Professor Colleen Murphy, an expert in political reconciliation, spoke to the Illinois News Bureau about transitional justice and the end of the Trump presidency. An excerpt from the interview follows:
What is transitional justice and does the U.S. need to pursue it in the aftermath of the Trump administration?
Transitional justice is concerned with accounting for wrongdoing, both past and present, in order to transform relationships among citizens and between citizens and government. It’s a pursuit of justice not only for the sake of redressing victims and achieving some measure of accountability for perpetrators, but also with an eye toward fundamentally changing how citizens and officials relate moving forward.
And yes, we need to pursue it after President Trump’s term ends. The objection that’s often raised is the U.S. isn’t post-apartheid South Africa or post-Nazi Germany. We’re the world’s oldest democracy. But that objection is misguided. The conditions that generate the need to pursue transitional justice are present in the U.S. in the form of, for example, structural economic inequality such as the racial wealth gap, or the way in which race is influencing who is suffering from unemployment and even death due to COVID-19.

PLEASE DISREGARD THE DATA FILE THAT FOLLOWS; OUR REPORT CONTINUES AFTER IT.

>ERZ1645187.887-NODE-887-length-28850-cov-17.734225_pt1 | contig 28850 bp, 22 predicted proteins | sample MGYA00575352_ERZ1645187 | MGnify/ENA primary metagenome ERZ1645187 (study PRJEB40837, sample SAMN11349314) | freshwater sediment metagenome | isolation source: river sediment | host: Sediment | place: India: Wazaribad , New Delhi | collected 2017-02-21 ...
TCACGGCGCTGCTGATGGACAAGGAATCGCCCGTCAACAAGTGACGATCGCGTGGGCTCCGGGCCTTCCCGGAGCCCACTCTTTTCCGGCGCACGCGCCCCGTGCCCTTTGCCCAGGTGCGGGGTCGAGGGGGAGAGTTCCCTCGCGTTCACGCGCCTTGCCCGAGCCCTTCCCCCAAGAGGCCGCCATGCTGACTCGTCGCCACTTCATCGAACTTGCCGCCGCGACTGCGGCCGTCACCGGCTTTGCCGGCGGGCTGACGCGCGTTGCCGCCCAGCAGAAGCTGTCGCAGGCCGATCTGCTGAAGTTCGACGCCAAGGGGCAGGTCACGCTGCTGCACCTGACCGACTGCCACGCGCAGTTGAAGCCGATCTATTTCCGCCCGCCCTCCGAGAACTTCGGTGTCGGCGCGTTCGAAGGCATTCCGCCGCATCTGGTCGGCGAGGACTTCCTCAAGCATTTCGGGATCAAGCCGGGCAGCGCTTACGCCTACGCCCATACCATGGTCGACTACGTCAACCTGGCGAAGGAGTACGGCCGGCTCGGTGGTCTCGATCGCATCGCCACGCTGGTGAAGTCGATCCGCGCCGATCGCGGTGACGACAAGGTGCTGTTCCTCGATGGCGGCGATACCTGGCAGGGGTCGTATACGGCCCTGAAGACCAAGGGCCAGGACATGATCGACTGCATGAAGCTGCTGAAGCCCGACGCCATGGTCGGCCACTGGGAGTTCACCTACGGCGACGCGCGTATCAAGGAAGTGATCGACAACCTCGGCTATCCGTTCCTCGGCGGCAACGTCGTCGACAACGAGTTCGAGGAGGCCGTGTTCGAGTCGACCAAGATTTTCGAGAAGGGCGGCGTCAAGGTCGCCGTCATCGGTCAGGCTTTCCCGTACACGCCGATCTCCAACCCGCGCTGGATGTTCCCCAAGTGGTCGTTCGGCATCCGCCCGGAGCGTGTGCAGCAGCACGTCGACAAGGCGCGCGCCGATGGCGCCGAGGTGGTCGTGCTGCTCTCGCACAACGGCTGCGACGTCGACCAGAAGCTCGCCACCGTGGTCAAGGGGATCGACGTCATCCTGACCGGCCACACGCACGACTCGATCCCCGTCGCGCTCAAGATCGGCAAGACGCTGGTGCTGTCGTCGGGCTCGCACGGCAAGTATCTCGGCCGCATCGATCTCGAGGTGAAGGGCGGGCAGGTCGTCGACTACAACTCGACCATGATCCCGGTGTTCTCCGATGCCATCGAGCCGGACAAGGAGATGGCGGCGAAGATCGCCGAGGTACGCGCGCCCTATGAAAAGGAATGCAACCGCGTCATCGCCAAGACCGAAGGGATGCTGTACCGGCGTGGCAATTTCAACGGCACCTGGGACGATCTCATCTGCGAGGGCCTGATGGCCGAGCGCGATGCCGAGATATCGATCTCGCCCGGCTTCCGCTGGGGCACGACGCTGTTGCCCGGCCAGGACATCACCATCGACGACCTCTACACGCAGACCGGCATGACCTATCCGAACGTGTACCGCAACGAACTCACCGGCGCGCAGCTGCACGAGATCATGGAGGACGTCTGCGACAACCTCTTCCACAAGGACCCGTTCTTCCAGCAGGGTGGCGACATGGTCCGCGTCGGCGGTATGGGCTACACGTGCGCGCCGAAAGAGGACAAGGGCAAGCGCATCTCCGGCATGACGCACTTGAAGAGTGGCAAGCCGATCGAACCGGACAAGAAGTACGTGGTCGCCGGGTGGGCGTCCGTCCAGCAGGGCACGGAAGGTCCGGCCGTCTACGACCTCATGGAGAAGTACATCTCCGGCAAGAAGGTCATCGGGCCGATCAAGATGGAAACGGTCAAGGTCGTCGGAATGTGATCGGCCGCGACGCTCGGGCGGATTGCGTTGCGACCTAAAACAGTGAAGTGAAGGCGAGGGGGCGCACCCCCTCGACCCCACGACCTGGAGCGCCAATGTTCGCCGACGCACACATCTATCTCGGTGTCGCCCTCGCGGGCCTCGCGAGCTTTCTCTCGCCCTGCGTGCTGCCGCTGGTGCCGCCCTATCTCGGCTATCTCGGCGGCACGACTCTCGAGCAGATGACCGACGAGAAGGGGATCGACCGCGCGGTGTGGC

What’s especially apt for this particular moment is what I call serious existential uncertainty, when it becomes deeply unclear where a community is heading. The uncertainty surrounding the election – both in Trump’s refusal to concede and in the rhetoric and unfounded allegations calling into question its integrity – has generated questions and concerns in a lot of people’s minds about whether there will be a peaceful transition of power.
These are all hallmarks of transitional societies where transitional justice is pursued, which just further underscores why we need it in the U.S.
Read the full article at news.illinois.edu.